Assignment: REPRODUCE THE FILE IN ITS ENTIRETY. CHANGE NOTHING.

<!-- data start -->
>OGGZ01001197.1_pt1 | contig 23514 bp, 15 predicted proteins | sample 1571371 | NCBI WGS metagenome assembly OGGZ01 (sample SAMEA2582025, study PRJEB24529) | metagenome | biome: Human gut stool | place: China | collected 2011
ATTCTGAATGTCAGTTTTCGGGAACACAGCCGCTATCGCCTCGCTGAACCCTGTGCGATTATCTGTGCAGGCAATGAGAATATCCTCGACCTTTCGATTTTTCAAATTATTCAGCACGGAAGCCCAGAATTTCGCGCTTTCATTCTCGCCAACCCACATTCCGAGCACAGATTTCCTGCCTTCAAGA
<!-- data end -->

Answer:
>OGGZ01001197.1_pt1 | contig 23514 bp, 15 predicted proteins | sample 1571371 | NCBI WGS metagenome assembly OGGZ01 (sample SAMEA2582025, study PRJEB24529) | metagenome | biome: Human gut stool | place: China | collected 2011
ATTCTGAATGTCAGTTTTCGGGAACACAGCCGCTATCGCCTCGCTGAACCCTGTGCGATTATCTGTGCAGGCAATGAGAATATCCTCGACCTTTCGATTTTTCAAATTATTCAGCACGGAAGCCCAGAATTTCGCGCTTTCATTCTCGCCAACCCACATTCCGAGCACAGATTTCCTGCCTTCAAGA